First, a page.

From Publishers Weekly
Young people who were raised to believe that a college education guarantees them a spot in the middle class are instead grappling with rising levels of debt, stagnant wages and ballooning basic expenses, argues Mooney (I Can't Believe She Did That) in this affecting but thinly researched jeremiad. Mooney suggests that college graduates who choose creative or service professions, such as journalism, teaching and social work, generally find themselves in low-paying jobs that, paradoxically, require high-priced educations and even graduate degrees. The struggle to pay off student loans sets off a spiral of financial insecurity, as these educated professionals face escalating costs for housing, health insurance and child care. It's an interesting observation, but Mooney often doesn't delve deeply enough to create a true thesis; she does not fully examine the expectations that motivate graduates' decisions to choose to teach-their desire for meaningful work even at the expense of upward mobility-or their reluctance to leave expensive urban areas. Where Mooney backs up her points with solid research, she makes persuasive arguments, but she occasionally offers unsubstantiated generalizations and relies on research culled from interviews rather than hard data. For a more comprehensive treatment of this sobering trend, readers should turn to Warren and Tyagi's The Two-Income Trap or Up to Our Eyeballs, by analysts from liberal think tank Demos.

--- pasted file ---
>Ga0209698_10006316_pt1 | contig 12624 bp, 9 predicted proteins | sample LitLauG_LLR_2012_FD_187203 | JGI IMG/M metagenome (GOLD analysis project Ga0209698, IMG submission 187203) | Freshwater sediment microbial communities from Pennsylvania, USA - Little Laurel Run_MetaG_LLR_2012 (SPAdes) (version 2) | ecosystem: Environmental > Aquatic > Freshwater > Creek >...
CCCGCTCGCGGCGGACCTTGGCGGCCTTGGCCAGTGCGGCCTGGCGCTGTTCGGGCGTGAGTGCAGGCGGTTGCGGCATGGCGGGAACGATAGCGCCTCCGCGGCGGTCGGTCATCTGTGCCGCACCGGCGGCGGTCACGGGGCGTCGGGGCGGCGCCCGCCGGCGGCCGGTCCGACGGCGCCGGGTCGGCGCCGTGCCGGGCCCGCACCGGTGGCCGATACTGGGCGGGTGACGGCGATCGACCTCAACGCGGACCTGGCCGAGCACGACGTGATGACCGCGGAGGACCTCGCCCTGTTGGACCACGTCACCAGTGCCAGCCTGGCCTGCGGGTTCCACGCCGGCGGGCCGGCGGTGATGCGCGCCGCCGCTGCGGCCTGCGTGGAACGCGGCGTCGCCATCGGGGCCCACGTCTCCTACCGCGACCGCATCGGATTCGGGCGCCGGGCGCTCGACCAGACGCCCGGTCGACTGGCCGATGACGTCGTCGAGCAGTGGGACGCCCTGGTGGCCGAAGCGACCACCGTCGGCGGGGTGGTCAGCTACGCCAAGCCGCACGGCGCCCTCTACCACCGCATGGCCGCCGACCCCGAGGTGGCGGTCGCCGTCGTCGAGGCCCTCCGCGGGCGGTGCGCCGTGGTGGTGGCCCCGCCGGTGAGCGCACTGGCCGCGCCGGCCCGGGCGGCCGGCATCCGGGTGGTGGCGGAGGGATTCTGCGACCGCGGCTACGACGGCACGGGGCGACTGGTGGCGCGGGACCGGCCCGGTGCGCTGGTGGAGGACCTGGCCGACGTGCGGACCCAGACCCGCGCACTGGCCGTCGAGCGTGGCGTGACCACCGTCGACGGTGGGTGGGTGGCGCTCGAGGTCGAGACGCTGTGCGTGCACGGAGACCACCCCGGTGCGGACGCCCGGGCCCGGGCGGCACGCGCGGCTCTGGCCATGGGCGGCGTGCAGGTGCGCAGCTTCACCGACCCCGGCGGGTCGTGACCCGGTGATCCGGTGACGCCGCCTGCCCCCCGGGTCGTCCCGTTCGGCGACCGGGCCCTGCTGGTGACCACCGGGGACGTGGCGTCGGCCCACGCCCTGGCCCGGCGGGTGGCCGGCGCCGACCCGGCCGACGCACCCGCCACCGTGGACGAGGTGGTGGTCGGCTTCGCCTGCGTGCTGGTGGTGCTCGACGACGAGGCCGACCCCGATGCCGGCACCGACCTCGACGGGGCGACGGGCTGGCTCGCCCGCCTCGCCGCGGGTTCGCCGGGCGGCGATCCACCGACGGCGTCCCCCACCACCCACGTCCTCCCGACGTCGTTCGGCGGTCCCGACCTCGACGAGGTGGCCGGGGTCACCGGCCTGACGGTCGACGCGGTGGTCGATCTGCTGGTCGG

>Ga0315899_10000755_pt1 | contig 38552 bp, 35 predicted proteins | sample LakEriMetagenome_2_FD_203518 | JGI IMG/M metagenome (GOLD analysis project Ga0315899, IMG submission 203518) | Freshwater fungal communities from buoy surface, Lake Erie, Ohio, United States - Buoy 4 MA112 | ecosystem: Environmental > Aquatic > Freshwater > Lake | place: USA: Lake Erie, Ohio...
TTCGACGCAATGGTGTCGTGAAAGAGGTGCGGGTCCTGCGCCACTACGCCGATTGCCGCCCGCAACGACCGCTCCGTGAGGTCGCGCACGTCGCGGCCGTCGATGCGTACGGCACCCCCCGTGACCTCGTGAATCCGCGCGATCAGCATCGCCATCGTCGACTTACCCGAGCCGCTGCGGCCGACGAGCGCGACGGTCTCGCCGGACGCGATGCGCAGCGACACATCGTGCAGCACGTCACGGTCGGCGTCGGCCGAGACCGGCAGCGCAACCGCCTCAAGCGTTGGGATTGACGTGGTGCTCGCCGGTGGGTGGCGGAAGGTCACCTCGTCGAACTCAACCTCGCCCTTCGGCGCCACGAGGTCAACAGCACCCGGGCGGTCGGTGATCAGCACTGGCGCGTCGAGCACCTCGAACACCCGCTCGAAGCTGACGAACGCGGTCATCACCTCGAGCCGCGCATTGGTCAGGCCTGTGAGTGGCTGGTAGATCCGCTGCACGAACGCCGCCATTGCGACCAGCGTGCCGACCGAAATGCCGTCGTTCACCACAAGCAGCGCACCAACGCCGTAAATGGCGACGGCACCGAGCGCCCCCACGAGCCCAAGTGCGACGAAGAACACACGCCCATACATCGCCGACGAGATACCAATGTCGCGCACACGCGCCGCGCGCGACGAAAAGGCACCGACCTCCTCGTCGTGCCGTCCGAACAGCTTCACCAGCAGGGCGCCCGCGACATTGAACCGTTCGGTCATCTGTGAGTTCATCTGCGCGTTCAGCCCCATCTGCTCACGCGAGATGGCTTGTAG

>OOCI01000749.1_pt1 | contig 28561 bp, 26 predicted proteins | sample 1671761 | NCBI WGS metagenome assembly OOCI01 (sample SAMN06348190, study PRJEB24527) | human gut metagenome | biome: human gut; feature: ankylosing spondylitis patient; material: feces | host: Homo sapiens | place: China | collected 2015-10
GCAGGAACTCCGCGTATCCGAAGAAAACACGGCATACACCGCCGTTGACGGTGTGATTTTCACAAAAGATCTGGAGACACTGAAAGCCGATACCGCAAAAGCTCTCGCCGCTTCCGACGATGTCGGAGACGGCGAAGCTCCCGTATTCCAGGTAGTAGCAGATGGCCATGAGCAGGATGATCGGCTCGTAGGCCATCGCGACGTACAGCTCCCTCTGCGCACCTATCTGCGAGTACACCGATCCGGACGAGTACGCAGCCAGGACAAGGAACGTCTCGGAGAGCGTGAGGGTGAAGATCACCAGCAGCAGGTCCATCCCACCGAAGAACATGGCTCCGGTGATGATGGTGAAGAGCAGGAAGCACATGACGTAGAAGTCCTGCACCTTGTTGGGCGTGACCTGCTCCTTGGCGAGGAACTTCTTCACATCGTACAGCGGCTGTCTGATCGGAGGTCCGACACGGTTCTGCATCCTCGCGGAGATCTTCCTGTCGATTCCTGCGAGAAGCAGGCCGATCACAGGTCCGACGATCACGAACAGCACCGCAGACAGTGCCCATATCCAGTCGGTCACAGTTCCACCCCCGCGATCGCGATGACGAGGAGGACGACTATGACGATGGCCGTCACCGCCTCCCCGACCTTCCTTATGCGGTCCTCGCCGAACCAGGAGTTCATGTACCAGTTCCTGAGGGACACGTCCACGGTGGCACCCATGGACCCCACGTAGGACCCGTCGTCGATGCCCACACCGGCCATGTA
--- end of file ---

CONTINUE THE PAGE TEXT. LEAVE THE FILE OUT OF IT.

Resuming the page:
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Journalist Mooney discusses the financial plight of the educated professional middle class that graduated from a four-year college 2 to 20 years ago and earns annually between $30,000 and $70,000 ($100,000 for couples). They have freely chosen careers in education, the arts, and public service, with relatively low-paying jobs requiring high-cost education. These professionals face increasing mortgage payments, student loans, credit-card debt, less help with health care, retirement, and child care, while the cost of living increases and wages are stagnant. The author candidly acknowledges the influence of our materialistic values and the spending craze throughout America. With information from more than 100 interviews of diverse families, the author’s recommendations include improved government-backed education, health- and child-care programs, along with tax reform and an emphasis on changing society’s attitude toward money. Some may not agree with Mooney, but she gives an excellent analysis of the problems facing the professional middle class. --Mary Whaley
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